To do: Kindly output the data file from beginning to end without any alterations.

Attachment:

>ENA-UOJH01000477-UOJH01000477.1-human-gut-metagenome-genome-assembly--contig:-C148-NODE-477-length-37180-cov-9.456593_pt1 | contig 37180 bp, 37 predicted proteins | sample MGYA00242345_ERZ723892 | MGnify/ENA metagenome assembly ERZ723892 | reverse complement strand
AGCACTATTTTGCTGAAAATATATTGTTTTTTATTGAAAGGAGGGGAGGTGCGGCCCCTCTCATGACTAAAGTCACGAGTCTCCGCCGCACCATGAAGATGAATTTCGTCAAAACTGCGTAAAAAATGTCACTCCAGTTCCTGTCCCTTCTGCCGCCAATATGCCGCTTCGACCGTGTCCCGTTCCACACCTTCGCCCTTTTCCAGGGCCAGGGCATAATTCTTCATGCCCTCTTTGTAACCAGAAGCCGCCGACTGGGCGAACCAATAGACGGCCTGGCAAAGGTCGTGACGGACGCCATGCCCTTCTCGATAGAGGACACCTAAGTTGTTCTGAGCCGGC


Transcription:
>ENA-UOJH01000477-UOJH01000477.1-human-gut-metagenome-genome-assembly--contig:-C148-NODE-477-length-37180-cov-9.456593_pt1 | contig 37180 bp, 37 predicted proteins | sample MGYA00242345_ERZ723892 | MGnify/ENA metagenome assembly ERZ723892 | reverse complement strand
AGCACTATTTTGCTGAAAATATATTGTTTTTTATTGAAAGGAGGGGAGGTGCGGCCCCTCTCATGACTAAAGTCACGAGTCTCCGCCGCACCATGAAGATGAATTTCGTCAAAACTGCGTAAAAAATGTCACTCCAGTTCCTGTCCCTTCTGCCGCCAATATGCCGCTTCGACCGTGTCCCGTTCCACACCTTCGCCCTTTTCCAGGGCCAGGGCATAATTCTTCATGCCCTCTTTGTAACCAGAAGCCGCCGACTGGGCGAACCAATAGACGGCCTGGCAAAGGTCGTGACGGACGCCATGCCCTTCTCGATAGAGGACACCTAAGTTGTTCTGAGCCGGC